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Donations Help Poor Survive Bitter Winter

Answering an appeal by, and following the personal example of, President and Communist Party of China General Secretary Hu Jintao, a new wave of charitable donations is rippling from Zhongnanhai, headquarters of the central leadership, to the entire CPC central apparatus in Beijing.

The nine standing committee members of the CPC Political Bureau have donated.

So did Jiang Zemin, Hu's immediate predecessor.

Hu's call was at first intended for CPC members only. He wanted his CPC comrades to show concern and sympathy for the needy, especially those in disaster-hit areas, who have difficulty coping with the winter chill.

He wanted to show benevolence, to convey the message that the Party means it when it says "people first."

He wanted CPC members to demonstrate their devotion to public welfare.

Within and without Zhongnanhai, people are reaching deep into their pockets and combing family wardrobes. Winter clothes, quilts, and cash are being rushed to donation counters in a race against sweeping cold fronts.

Weather forecasts indicate that, thanks to frequent cold fronts from the northwest, the abrupt drop in temperature in most parts of the country would not ease, at least in the next few days. Even more unsettling, some areas are suffering record-low temperatures not seen in decades.

In cities, we have families making do without heat because they just cannot afford it.

In the countryside, there are households, already living from hand to mouth, unable to buy the additional fuel to battle the unexpected cold weather.

The scenario is even worse in the counties in Jiangxi Province, where family houses were razed to the ground in earthquakes, and many have to spend the winter days in thin tents.

It is reassuring to see the prevailing sense of urgency in the ongoing donations.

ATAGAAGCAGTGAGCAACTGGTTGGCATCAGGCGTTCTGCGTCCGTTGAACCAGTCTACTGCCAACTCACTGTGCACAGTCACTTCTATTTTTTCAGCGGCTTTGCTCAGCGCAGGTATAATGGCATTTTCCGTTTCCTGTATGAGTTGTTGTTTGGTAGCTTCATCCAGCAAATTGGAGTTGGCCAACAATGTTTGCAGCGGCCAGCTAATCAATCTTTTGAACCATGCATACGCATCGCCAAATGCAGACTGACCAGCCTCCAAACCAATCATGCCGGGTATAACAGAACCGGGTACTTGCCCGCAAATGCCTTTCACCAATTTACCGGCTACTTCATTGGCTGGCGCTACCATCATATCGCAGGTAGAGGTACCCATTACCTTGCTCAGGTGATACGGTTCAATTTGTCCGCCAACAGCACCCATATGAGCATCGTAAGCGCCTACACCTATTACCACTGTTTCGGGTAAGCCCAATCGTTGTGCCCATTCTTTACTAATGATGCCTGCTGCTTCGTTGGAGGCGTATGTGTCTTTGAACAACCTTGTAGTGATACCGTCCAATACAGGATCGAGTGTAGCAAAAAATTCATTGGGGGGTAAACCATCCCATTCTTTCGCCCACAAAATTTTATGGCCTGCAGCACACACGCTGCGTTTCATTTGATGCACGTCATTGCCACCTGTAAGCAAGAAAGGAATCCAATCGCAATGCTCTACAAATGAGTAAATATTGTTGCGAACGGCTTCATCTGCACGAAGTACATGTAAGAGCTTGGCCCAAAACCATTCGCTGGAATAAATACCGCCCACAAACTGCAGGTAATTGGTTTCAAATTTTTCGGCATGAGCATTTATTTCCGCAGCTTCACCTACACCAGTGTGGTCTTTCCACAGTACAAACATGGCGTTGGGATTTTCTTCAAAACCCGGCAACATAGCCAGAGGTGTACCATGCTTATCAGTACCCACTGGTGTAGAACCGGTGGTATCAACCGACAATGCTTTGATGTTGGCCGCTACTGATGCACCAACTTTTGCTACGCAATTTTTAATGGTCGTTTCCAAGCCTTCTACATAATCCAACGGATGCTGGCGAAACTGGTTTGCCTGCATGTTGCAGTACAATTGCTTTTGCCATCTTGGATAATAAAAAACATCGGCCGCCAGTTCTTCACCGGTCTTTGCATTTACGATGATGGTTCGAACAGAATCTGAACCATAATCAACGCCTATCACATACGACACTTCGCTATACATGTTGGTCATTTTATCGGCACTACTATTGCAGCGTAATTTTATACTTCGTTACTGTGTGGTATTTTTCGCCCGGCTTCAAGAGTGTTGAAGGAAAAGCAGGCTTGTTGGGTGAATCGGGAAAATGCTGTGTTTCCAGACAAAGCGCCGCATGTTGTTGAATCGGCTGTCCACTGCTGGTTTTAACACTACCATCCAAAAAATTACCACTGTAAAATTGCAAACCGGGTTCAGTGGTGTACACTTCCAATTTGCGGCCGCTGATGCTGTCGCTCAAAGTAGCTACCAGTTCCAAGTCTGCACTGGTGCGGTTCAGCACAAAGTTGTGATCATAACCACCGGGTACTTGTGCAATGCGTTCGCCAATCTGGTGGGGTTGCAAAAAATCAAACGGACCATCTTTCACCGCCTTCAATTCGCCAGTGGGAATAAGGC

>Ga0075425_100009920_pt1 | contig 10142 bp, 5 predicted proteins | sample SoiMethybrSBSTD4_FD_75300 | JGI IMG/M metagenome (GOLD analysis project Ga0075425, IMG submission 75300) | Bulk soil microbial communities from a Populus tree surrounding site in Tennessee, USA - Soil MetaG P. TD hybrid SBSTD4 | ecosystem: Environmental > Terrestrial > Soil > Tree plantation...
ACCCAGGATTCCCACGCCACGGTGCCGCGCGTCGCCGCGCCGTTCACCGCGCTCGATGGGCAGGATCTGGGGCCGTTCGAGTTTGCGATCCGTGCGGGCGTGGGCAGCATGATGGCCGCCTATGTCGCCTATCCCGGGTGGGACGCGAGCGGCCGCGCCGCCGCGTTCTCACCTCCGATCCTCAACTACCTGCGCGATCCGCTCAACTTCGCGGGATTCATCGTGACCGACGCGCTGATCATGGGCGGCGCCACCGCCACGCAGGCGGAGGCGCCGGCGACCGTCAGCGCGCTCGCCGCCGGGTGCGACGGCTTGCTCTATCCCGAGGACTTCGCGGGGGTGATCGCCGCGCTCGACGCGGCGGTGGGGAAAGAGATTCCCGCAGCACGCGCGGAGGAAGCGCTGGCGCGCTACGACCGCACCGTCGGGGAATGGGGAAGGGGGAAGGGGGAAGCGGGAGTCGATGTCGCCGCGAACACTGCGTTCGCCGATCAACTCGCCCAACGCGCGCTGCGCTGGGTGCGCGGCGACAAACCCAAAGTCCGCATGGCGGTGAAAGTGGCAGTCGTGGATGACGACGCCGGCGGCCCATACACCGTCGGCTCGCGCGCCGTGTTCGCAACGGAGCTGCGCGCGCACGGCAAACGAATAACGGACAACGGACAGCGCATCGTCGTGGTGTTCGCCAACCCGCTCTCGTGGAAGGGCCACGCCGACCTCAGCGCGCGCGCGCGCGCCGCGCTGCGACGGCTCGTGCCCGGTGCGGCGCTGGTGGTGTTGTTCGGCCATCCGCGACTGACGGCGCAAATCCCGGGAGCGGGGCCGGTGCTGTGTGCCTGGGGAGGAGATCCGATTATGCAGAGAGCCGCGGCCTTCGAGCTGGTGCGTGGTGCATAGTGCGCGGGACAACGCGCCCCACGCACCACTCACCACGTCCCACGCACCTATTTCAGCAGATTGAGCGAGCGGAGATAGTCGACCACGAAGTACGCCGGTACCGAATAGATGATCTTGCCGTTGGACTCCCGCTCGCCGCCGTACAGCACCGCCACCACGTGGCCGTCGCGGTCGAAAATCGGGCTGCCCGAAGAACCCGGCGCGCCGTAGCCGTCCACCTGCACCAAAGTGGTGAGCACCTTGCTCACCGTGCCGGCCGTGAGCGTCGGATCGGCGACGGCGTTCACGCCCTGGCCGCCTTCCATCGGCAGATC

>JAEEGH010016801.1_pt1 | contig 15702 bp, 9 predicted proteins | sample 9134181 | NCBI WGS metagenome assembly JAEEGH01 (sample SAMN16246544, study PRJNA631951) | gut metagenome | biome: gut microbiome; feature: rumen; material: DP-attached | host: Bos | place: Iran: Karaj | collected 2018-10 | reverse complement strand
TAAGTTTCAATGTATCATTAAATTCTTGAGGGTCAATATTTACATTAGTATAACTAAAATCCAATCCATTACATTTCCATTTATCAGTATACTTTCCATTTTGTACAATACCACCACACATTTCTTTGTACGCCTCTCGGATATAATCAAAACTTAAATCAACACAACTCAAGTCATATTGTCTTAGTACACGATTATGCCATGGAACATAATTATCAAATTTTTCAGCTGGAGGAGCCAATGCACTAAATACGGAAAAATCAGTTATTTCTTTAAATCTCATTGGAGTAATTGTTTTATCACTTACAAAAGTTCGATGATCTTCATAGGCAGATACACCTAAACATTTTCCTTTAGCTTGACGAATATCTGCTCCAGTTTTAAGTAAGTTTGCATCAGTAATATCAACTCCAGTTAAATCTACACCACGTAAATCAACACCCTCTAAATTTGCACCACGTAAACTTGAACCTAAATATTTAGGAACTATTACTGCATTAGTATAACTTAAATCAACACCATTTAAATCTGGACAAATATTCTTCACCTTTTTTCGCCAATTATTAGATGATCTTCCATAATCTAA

We have to race against time so the "heart-warming project" can deliver the intended warmth when it is most desperately needed.

In our culture, the display of compassion itself usually matters more than the practical help it ensues.

That is why the Chinese say, "the gift is trifling, but the feeling is profound."

But when Hu called for the donations, he had the idea to provide pragmatic materials for those in need.

Our government has earmarked special funds for relief work in disaster-hit regions. And, like in every previous winter, all local authorities have received an order to make sure the financially inadequate get through the year's most challenging season.

Hu's personal appeal communicates a distinct perspective.

Through his own donation, Hu showed his care for society's underdogs, which is in line with his and the national leadership's populist approach.

Considering the relatively low proportion of CPC members in our population, below 5 per cent nationwide, their number is not big in Beijing. It is unrealistic to expect donations from such a small portion of our population to meet all the needs for assistance.

But they are a signal of care.

Most encouragingly, that very signal is being amplified as the contingent of donors broadens.

Non-CPC members are not only taking part, they are outnumbering CPC members as donors in many institutions.

Acts of benevolence is highly contagious.

We hope we are witnessing the start of a benign cycle in the making.

(China Daily December 14, 2005)

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